Washed up eighties pop star, Paul Kerr (Craig Ferguson) is your typical rock star archetype. In his heyday he drank far too much, womanised way too much and made lots of money singing sugary rock pop and wearing too much make-up. Back before he was quite so famous and rich he met a young girl and they had a single romantic night together, oblivious to the fact that the result was Olivia (Charlotte Church) he went on with his music career.
Fast-forward 16 years later and the rock star lifestyle has caught up with Kerr as he rides his motorcycle out of a second story window, ending up in a mental hospital with suspected suicidal tendancies. Cue the frequently absent grandfather Evil Edmonds (Joss Ackland) who convinces Oliviaís mother (Jemma Redgrave) to tell her daughter who her real father was and a pretty standard feel good movie ensues.
Let me start (well, two paragraphs in) by saying that when I first received this DVD for review I look upon with the greatest of scorn. I was a fan of the Drew Carey show but Fergusons character was annoying, and Charlotte Church doing a Hilary Duff? Pfft I say, PFFFFTTTT!
So there it sat, on the coffee table for weeks, taunting me with its cheap looking slip case and formulaic back cover plot synopsis. I even scraped the bottom of the barrel by reviewing stinkers like Den of Lions and Out of Reach before picking up Iíll Be There.
Imagine my pleasant surprise when I eventually had no other choices and was forced to view it and Iíll Be There actually ended up being a very watchable and funny Ďfeel goodí movie. I say Ďfeel goodí as a generic term for a movie with a few good laughs and a happy ending. Even Craig Ferguson admits to it being ďunashamedly feel goodĒ in the commentary, not that thereís anything wrong with that, they canít all be Doctor Zhivago.Iím rich and Iím scottish, it doesnít get any better than that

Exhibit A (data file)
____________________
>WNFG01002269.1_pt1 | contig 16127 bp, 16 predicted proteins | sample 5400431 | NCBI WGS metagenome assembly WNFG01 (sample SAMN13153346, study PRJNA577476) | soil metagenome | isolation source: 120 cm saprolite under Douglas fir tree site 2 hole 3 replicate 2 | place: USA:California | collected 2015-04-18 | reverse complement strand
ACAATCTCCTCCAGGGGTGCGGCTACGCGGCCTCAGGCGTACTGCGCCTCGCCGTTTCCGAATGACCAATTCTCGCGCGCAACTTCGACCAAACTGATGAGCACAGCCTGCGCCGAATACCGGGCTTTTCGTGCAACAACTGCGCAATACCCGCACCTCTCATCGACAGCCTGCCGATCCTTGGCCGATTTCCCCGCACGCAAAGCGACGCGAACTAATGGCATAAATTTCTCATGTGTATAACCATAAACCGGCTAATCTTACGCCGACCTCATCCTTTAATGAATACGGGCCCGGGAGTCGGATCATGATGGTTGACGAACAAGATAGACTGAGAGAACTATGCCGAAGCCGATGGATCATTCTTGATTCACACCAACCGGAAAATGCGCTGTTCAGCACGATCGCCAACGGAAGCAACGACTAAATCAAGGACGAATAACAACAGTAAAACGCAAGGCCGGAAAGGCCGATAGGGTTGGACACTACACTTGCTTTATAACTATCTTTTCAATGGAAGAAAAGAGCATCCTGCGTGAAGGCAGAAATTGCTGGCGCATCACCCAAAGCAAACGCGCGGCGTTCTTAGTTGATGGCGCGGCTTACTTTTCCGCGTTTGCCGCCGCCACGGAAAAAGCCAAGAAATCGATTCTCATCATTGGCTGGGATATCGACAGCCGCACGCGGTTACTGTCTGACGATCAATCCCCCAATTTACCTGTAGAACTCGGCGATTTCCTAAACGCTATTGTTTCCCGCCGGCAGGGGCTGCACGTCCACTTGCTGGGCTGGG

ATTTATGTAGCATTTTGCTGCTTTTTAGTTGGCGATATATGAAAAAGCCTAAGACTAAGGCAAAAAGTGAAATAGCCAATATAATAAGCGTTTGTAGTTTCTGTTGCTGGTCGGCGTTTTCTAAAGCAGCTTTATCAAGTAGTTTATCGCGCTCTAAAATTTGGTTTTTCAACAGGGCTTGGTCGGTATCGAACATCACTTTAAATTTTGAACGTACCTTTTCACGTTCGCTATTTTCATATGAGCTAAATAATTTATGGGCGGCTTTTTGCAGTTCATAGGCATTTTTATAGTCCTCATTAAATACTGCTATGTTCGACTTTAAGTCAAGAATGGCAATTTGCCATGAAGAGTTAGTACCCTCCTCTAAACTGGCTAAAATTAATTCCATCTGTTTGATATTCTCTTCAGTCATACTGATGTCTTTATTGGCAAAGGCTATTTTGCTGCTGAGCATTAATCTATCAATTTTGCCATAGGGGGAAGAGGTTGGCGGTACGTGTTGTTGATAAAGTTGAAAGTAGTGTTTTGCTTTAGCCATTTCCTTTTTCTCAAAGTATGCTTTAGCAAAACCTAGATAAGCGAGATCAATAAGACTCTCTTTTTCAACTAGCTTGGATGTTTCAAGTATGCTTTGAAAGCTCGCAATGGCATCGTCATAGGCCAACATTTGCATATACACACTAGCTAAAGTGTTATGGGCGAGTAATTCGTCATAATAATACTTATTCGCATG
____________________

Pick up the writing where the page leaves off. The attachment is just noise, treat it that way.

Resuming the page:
Itís pretty obvious from the start that this film has received a semi-budget treatment. The packaging has had some love from the marketing department (maybe a trainee) but for some reason it just seems a little Ďcheapí which is probably why I left it on the coffee table for so long.
This is of course is beside the point, the packaging is only a minor part of why we buy DVDs and fortunately the rest of the presentation is above average in most respects.
The video transfer is in the original theatrical aspect ratio of 1.85:1 and is enhanced for widescreen displays. Some minor grain and edge enhancement is the only criticism that I could level at the video portion of this disc, most of the movie gives us a clear and crisp picture with no flaws to distract from the Welsh scenery and Charlottes Pink Vesper (not a euphemism).
The audio component of the disc is equally pleasing. With the only choice of audio being Dolby Digital 5.1 accompanied by English subtitles this isnít the most compressive set of audio choices but it does the job.
The humour and story are primarily dialog driven so luckily the centre channel remains clear and audible throughout the movie, which is a good thing since sometimes the Welsh and Scottish accents can be a bit hard to pick up. Surround and sub woofer channels are equally well used when appropriate, no complaints in the audio department.
There are a number of extras on this disc; most prominent and worthy is the full length commentary by Director/Writer/Star Craig Ferguson with co-writer Philip McGrade. While Iím sure that some listeners will find these two annoying (and they are at times) the commentary is full of interesting information about the movie making process from the point of view of two people new to the whole scene; worth a listen.
Other extras include static Cast and Crew biographies showing the major players previous movies, nothing a trip to IMDB wont tell you. We also get a standard Theatrical Trailer and a selection of Deleted Scenes and Outtakes mostly extended or different shots of scenes that made the movie without commentary options.
Iím glad I eventually ran out of other movies to review and had to put Iíll Be There into the DVD player. While it is not exactly intellectually challenging I hate to repeat myself and call it a feel good movie thatís worth feeling good about. Well worth at least a rental.